|Recycling costs higher than expected|
|Local Content - Local News|
|Written by Trevor Busch|
|Wednesday, 14 May 2014 17:24|
Municipal residents won’t be taking an increased hit on their annual recycling fees — at least not right away.
On April 28, council voted 6-1 in favour of accepting the low bid for recycling services and awarded the contract to Jen-Ko Rentals Ltd. for $14,730 per month for May 1, 2014 to April 30, 2015 and $15,170 per month for May 1, 2015 to April 30, 2016, and that the Town of Taber absorb a $50,200 shortfall in the 2014 operating budget to cover the additional recycling fees. Coun. Jack Brewin was the vote in opposition to the motion.
The town began to contract out its collection and processing of recyclable material through Jen-Ko Rentals Ltd. in 1994. Jen-Ko Rentals Ltd. and the town entered into their most recent agreement in 2006 for a five year term which expired in 2010. Since that time, Jen-Ko Rentals Ltd. has been providing recycling services without an agreement, but receiving yearly increases to their fee.
Negotiations to come to a new agreement with Jen-Ko Rentals Ltd. early in 2014 were unsuccessful, and the town tendered recycling services in late February. Only two bids were received, the lower of which came from Jen-Ko Rentals Ltd. at $14,730 per month for the first year and $15,170 per month for the second year, excluding GST. Both bids came in over budget and exceed the budgeted revenue estimate for recycling fees collected from residents and business owners.
“We went through tender hoping to get something closer to what we’re paying right now, and we obviously didn’t,” said CAO Greg Birch. “So what are we going to do? One of the options is to abandon recycling, but I don’t know if that would be especially popular. But to cover this gap between what we actually pay in on our recycling rate, and what we are now going to have to pay, that means we’ll have to raise another $50,200 per year to cover this.”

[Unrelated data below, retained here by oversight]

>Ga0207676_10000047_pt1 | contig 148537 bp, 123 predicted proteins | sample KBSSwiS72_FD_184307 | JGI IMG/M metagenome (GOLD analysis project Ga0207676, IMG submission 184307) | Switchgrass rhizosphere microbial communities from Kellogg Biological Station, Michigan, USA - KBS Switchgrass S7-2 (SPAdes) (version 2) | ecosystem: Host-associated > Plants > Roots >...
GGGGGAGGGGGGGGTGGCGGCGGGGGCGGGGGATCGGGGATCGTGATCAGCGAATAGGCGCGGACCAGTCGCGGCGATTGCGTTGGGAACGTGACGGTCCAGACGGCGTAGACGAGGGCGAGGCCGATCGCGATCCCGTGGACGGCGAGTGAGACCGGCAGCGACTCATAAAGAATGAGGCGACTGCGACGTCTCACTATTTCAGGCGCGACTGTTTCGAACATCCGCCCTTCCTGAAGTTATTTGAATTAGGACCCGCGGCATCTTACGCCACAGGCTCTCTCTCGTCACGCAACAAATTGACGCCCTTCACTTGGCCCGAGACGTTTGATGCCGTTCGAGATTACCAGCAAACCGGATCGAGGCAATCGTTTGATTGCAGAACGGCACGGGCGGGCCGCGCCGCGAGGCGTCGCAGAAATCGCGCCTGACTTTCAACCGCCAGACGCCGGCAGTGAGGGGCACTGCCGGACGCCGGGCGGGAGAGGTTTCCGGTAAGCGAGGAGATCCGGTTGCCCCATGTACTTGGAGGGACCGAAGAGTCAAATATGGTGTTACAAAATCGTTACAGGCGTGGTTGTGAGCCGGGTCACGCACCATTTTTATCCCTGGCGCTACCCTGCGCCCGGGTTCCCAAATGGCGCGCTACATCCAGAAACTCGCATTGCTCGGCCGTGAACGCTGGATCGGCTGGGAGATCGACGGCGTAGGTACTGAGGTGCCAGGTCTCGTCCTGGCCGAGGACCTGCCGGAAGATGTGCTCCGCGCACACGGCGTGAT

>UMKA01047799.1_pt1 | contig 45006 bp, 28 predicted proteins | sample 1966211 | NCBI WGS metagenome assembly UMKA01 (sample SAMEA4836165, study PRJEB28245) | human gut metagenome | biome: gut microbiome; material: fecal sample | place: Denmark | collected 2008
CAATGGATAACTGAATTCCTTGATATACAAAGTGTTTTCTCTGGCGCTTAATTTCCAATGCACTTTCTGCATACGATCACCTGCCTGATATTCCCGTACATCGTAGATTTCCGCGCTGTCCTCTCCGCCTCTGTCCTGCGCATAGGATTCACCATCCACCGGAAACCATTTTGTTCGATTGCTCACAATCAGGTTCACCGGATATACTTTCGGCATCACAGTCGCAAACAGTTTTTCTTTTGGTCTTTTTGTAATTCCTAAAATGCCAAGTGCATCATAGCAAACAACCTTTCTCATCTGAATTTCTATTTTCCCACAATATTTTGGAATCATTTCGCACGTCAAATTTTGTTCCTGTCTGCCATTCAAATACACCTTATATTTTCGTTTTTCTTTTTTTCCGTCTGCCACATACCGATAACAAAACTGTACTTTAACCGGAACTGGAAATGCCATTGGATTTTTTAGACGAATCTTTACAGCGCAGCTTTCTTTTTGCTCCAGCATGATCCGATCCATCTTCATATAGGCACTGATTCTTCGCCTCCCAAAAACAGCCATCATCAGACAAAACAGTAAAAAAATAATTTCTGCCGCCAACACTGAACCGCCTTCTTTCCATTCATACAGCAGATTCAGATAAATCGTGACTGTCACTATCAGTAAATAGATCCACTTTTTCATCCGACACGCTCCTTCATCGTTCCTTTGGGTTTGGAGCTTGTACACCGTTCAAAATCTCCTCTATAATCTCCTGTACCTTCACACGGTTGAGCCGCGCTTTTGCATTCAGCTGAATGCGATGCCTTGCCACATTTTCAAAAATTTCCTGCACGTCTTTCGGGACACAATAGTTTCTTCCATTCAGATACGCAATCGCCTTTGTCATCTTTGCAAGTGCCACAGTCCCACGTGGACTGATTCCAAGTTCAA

Administration recommended council approve the low tender bid and increase recycling rates in the Schedule of Fees Bylaw as the proposed funding source, and amend the operating budget accordingly to authorize the increased expenditure — essentially passing on the cost of the increase to municipal residents.
“I personally as a councillor am not in favour of an increase in recycling fees,” said Coun. Randy Sparks. “If it’s a $50,000 shortfall, I personally think the town can suck it up and cover that, and then we can carry on in the future as we go through the next process.”
Earlier in the discussion, director of corporate services Dale Culler confirmed that the current $50,200 cost increase for recycling could be absorbed by the town through its accumulated surplus. Recycling cost residents roughly $113,000 in 2013.
As a related concern, Coun. Sparks indicated it is crucial the town determine where it is planning to go in terms of waste management and recycling in future.
“I think a review of recycling and waste management is far overdue. We’ve given a lot of lip service to this issue, and haven’t done anything about it — no changes, no progress, no action. We’ve asked to have town employees look over this and come to council to answer questions and give valuable information, and this hasn’t happened. This has gone on far too long. The residents of the town of Taber deserve to know which direction the Town of Taber is going.”
Proposed last year, a plan to implement a roll-out bin system for garbage collection and recycling was temporarily shelved in the wake of public concerns about the efficacy of changing the current system.
“We have to set a timeline for this whole study and where we’re going to end up,” said Mayor Henk De Vlieger. “We don’t know yet where we’re going to end up, but if we end up with a new process, we might not have to make an increase in the recycling fees. Personally, I think we should leave the recycling fee alone until we know what we’re going to do.”
Ending recycling services for residents is simply not an option that can be considered, according to Mayor De Vlieger.
“It’s unfortunate that we have to pay more money, but I don’t think we have a choice, because to say we’re just going to dump it all in the landfill is not very responsible. But I would be a little bit careful in passing on the fees to the residents before we know a bit more concrete what we’re going to do with the program.” Â